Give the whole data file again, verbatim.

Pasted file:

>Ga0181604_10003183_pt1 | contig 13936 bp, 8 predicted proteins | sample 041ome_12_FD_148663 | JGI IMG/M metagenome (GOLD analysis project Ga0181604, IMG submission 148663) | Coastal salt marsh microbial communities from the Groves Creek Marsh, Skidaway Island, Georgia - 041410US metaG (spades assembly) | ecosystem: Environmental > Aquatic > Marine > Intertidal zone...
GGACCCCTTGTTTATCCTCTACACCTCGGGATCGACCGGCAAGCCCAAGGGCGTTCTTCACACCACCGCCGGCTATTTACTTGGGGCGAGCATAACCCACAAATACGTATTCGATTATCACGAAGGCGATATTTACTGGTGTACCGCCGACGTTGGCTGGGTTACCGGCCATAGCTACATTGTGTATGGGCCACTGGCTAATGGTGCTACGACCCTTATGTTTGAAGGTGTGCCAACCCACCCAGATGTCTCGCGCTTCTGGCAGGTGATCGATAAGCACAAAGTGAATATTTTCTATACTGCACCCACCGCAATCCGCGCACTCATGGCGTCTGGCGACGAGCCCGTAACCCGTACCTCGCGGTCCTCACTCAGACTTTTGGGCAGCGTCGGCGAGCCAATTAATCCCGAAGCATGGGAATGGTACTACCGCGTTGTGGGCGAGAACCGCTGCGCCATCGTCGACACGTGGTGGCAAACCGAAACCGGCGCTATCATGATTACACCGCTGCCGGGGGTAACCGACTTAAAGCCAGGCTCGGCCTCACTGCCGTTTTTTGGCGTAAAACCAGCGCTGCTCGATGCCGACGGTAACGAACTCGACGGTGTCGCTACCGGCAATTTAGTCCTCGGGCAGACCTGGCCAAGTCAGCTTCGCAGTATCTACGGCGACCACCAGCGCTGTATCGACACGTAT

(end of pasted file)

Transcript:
>Ga0181604_10003183_pt1 | contig 13936 bp, 8 predicted proteins | sample 041ome_12_FD_148663 | JGI IMG/M metagenome (GOLD analysis project Ga0181604, IMG submission 148663) | Coastal salt marsh microbial communities from the Groves Creek Marsh, Skidaway Island, Georgia - 041410US metaG (spades assembly) | ecosystem: Environmental > Aquatic > Marine > Intertidal zone...
GGACCCCTTGTTTATCCTCTACACCTCGGGATCGACCGGCAAGCCCAAGGGCGTTCTTCACACCACCGCCGGCTATTTACTTGGGGCGAGCATAACCCACAAATACGTATTCGATTATCACGAAGGCGATATTTACTGGTGTACCGCCGACGTTGGCTGGGTTACCGGCCATAGCTACATTGTGTATGGGCCACTGGCTAATGGTGCTACGACCCTTATGTTTGAAGGTGTGCCAACCCACCCAGATGTCTCGCGCTTCTGGCAGGTGATCGATAAGCACAAAGTGAATATTTTCTATACTGCACCCACCGCAATCCGCGCACTCATGGCGTCTGGCGACGAGCCCGTAACCCGTACCTCGCGGTCCTCACTCAGACTTTTGGGCAGCGTCGGCGAGCCAATTAATCCCGAAGCATGGGAATGGTACTACCGCGTTGTGGGCGAGAACCGCTGCGCCATCGTCGACACGTGGTGGCAAACCGAAACCGGCGCTATCATGATTACACCGCTGCCGGGGGTAACCGACTTAAAGCCAGGCTCGGCCTCACTGCCGTTTTTTGGCGTAAAACCAGCGCTGCTCGATGCCGACGGTAACGAACTCGACGGTGTCGCTACCGGCAATTTAGTCCTCGGGCAGACCTGGCCAAGTCAGCTTCGCAGTATCTACGGCGACCACCAGCGCTGTATCGACACGTAT